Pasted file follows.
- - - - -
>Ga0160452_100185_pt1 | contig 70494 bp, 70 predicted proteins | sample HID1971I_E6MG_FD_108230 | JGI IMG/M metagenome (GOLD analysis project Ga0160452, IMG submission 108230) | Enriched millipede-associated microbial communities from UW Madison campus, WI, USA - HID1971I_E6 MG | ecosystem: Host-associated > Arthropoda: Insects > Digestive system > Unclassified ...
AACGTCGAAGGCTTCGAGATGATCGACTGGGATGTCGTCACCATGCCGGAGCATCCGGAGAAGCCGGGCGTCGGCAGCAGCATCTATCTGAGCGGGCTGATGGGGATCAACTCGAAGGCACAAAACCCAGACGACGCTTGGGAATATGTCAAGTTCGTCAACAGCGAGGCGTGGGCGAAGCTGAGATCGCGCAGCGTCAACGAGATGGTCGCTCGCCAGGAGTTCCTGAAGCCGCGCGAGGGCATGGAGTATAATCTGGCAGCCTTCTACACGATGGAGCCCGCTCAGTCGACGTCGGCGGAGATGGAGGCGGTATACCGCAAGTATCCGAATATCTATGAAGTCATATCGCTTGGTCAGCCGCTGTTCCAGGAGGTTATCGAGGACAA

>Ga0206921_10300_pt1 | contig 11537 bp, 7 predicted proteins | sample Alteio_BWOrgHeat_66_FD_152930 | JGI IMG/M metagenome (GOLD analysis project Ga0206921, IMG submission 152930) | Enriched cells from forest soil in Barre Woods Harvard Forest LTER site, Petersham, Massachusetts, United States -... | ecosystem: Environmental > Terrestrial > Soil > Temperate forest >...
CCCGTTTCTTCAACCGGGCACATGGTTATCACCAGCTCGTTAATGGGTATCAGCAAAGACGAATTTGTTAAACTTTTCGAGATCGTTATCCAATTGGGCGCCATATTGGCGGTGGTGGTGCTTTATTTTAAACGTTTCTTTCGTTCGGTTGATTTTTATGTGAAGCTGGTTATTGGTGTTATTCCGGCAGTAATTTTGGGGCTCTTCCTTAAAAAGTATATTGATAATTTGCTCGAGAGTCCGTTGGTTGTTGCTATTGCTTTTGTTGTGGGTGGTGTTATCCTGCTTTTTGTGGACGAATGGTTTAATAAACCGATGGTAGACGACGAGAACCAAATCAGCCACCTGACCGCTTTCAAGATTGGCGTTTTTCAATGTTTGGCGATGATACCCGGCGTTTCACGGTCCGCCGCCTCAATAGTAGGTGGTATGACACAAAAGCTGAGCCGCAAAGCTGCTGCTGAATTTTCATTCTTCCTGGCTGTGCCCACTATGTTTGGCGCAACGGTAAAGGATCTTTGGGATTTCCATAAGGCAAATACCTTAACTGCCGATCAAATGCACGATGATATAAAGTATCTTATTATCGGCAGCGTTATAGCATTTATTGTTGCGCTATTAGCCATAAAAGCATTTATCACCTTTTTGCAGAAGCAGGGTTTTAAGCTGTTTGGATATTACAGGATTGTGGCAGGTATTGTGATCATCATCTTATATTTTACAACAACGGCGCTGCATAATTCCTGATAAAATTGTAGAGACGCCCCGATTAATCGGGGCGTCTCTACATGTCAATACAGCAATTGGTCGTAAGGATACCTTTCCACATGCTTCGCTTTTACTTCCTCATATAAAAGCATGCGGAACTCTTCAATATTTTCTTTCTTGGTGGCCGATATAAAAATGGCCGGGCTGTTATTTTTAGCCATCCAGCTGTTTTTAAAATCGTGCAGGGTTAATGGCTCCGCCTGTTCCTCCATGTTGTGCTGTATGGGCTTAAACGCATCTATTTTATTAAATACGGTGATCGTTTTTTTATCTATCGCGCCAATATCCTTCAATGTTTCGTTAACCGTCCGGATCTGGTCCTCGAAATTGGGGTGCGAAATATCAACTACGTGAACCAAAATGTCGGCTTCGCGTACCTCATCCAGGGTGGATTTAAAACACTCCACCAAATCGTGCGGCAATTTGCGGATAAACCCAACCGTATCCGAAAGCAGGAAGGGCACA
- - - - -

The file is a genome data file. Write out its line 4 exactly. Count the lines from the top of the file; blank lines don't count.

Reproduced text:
CCCGTTTCTTCAACCGGGCACATGGTTATCACCAGCTCGTTAATGGGTATCAGCAAAGACGAATTTGTTAAACTTTTCGAGATCGTTATCCAATTGGGCGCCATATTGGCGGTGGTGGTGCTTTATTTTAAACGTTTCTTTCGTTCGGTTGATTTTTATGTGAAGCTGGTTATTGGTGTTATTCCGGCAGTAATTTTGGGGCTCTTCCTTAAAAAGTATATTGATAATTTGCTCGAGAGTCCGTTGGTTGTTGCTATTGCTTTTGTTGTGGGTGGTGTTATCCTGCTTTTTGTGGACGAATGGTTTAATAAACCGATGGTAGACGACGAGAACCAAATCAGCCACCTGACCGCTTTCAAGATTGGCGTTTTTCAATGTTTGGCGATGATACCCGGCGTTTCACGGTCCGCCGCCTCAATAGTAGGTGGTATGACACAAAAGCTGAGCCGCAAAGCTGCTGCTGAATTTTCATTCTTCCTGGCTGTGCCCACTATGTTTGGCGCAACGGTAAAGGATCTTTGGGATTTCCATAAGGCAAATACCTTAACTGCCGATCAAATGCACGATGATATAAAGTATCTTATTATCGGCAGCGTTATAGCATTTATTGTTGCGCTATTAGCCATAAAAGCATTTATCACCTTTTTGCAGAAGCAGGGTTTTAAGCTGTTTGGATATTACAGGATTGTGGCAGGTATTGTGATCATCATCTTATATTTTACAACAACGGCGCTGCATAATTCCTGATAAAATTGTAGAGACGCCCCGATTAATCGGGGCGTCTCTACATGTCAATACAGCAATTGGTCGTAAGGATACCTTTCCACATGCTTCGCTTTTACTTCCTCATATAAAAGCATGCGGAACTCTTCAATATTTTCTTTCTTGGTGGCCGATATAAAAATGGCCGGGCTGTTATTTTTAGCCATCCAGCTGTTTTTAAAATCGTGCAGGGTTAATGGCTCCGCCTGTTCCTCCATGTTGTGCTGTATGGGCTTAAACGCATCTATTTTATTAAATACGGTGATCGTTTTTTTATCTATCGCGCCAATATCCTTCAATGTTTCGTTAACCGTCCGGATCTGGTCCTCGAAATTGGGGTGCGAAATATCAACTACGTGAACCAAAATGTCGGCTTCGCGTACCTCATCCAGGGTGGATTTAAAACACTCCACCAAATCGTGCGGCAATTTGCGGATAAACCCAACCGTATCCGAAAGCAGGAAGGGCACA